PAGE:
Eye Disease Diagnosis & Treatment
Help for glaucoma, cataracts, diabetic retinopathy, and more.
The surprising truth about eye disease is that there are often no symptoms early on.
Only your eye doctor can detect eye diseases at an early stage when there is a better chance to develop an effective disease management plan.
Don’t delay — early detection is key. Schedule an appointment with Dr. Marguerite Ball-Thomas or Dr. James Podschun today.
What are the most common ocular diseases?
There is a large range of eye diseases and conditions. But the most common include glaucoma, cataracts, and diabetic retinopathy.
Glaucoma is an eye disease resulting in increased pressure inside the eye. This increased pressure can lead to vision loss and impairment.
While glaucoma is considered a progressive eye disease, there are treatments that can slow the progression of the disease.
A cataract is a clouding of the eye’s internal lens structures. The cataract blocks light, making it difficult to see, and can get worse over time.
In the early stages, you may be able to improve your vision with corrective lenses. When your vision is seriously impaired, you may need to consider surgery.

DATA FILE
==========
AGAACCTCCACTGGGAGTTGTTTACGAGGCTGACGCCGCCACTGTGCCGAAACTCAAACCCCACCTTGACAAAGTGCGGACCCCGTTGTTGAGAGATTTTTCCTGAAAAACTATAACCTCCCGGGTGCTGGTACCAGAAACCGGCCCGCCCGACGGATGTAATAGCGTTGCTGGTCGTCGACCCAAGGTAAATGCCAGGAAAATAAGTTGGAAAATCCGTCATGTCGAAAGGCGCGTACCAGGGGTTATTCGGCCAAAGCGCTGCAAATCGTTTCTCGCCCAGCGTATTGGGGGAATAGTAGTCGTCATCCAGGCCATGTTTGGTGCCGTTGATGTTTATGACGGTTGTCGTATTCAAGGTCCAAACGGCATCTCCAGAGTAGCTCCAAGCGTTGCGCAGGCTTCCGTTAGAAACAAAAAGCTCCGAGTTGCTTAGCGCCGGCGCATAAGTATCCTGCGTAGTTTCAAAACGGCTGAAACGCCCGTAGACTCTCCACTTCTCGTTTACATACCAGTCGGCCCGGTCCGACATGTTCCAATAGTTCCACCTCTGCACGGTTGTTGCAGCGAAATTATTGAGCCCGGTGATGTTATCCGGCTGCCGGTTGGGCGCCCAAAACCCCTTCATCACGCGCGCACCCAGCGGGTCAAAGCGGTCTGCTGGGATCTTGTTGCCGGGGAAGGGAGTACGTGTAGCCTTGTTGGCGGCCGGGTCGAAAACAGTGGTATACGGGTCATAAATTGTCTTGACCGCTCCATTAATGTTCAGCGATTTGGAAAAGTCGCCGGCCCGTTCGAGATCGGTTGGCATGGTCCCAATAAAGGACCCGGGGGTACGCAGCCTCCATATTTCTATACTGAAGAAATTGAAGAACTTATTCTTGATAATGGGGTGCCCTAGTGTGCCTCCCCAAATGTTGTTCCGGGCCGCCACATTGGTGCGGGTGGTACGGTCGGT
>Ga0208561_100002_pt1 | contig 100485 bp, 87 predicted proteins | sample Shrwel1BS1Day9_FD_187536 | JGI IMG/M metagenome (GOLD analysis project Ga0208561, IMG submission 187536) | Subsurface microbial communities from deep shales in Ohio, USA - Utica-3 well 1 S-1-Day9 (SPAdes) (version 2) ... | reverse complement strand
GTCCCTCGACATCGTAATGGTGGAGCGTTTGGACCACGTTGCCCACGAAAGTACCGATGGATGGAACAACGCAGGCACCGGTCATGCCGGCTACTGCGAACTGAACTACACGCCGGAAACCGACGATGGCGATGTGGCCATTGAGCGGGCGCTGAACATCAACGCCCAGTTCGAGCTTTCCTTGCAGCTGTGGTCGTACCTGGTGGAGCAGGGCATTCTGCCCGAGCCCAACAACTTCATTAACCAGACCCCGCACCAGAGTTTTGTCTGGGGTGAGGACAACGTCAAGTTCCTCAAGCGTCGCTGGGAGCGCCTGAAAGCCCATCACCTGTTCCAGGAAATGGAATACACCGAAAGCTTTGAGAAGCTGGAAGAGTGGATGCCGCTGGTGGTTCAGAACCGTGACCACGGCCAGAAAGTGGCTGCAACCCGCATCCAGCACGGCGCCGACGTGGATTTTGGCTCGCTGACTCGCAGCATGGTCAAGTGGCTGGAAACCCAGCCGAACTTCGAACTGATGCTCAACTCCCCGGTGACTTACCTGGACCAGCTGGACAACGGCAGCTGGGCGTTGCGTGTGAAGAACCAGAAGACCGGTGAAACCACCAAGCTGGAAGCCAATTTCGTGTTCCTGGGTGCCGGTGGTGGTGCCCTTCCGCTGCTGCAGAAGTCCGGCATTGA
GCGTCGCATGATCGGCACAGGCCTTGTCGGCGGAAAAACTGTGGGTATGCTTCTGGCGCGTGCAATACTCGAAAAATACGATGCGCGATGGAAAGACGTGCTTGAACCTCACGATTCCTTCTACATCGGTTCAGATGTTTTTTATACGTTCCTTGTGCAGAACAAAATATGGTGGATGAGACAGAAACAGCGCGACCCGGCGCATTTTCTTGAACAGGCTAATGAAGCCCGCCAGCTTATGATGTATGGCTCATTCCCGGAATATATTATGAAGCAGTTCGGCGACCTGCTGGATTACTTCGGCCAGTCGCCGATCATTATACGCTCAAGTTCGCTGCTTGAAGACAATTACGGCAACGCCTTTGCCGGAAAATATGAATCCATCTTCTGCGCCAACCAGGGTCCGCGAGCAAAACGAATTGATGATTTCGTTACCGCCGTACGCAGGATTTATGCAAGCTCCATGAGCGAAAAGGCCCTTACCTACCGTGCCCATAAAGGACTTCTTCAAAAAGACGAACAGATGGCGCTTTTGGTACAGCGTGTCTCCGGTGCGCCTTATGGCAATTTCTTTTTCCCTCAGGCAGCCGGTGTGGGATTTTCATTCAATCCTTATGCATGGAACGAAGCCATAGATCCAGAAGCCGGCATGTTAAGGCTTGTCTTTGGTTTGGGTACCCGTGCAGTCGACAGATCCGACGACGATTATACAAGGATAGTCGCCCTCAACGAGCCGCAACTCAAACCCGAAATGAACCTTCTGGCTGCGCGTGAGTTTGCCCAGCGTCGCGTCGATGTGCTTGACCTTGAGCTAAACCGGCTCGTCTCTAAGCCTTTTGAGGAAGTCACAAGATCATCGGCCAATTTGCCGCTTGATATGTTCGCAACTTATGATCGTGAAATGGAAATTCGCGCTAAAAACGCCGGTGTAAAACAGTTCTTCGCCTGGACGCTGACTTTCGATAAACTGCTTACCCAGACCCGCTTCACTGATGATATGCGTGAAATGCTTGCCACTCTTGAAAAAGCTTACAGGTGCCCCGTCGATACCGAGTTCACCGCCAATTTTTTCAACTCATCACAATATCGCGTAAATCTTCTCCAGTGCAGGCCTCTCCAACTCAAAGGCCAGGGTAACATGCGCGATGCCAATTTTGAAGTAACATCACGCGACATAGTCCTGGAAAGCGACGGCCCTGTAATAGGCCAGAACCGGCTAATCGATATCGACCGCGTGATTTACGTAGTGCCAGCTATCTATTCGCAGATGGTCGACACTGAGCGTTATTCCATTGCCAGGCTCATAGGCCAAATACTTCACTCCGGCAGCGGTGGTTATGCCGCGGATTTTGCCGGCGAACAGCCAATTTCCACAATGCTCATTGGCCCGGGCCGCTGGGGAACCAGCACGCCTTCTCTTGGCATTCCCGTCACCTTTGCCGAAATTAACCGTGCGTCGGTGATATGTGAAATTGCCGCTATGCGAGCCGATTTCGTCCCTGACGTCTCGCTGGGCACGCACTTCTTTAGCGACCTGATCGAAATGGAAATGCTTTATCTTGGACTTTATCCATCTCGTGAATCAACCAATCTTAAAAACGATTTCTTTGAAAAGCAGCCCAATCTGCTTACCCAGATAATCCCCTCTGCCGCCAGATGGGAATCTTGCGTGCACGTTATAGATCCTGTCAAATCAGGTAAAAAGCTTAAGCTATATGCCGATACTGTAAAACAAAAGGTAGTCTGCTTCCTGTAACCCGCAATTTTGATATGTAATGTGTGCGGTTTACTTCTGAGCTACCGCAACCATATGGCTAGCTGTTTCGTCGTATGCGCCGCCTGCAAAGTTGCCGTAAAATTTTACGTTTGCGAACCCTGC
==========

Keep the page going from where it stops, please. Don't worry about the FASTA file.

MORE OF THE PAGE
Diabetes affects all of your bodily systems and organs, and including your eyes.
Diabetic retinopathy is the most common type of diabetic eye disease. With diabetic retinopathy, the blood vessels in the retina do not sense light as they normally would because they are constricted or damaged.
People who have diabetes are also more prone to cataracts and glaucoma.
Age-related Macular Degeneration
Age-related macular degeneration or AMD is the leading cause of adult blindness in developed countries and affects nearly 1 in 8 adults over the age of 60. AMD is a chronic, progressive disease that attacks the macula, a part of the retina that allows us to see objects located straight ahead of us. The macula is responsible for your central vision, which allows you to do things like recognize faces, read, and watch TV.
People with age-related macular degeneration (AMD) often do not know they have the disease during its early stages. They may dismiss early warning signs, like trouble seeing at night, as part of the normal aging process.
Ignoring these symptoms only delays diagnosis, which can lead to more vision loss. As an AMD Center of Excellence® we offer a new test that helps us diagnose AMD at a very early stage and monitor disease progression. If you are experiencing problems seeing at night, or it is becoming increasing difficult to read in dim light, talk to us about scheduling an AdaptDx® test.
Only your optometrist can detect eye diseases at an early stage when there is a better chance to develop an effective disease management plan. Schedule an appointment with Dr. Marguerite Ball-Thomas or Dr. James Podschun today.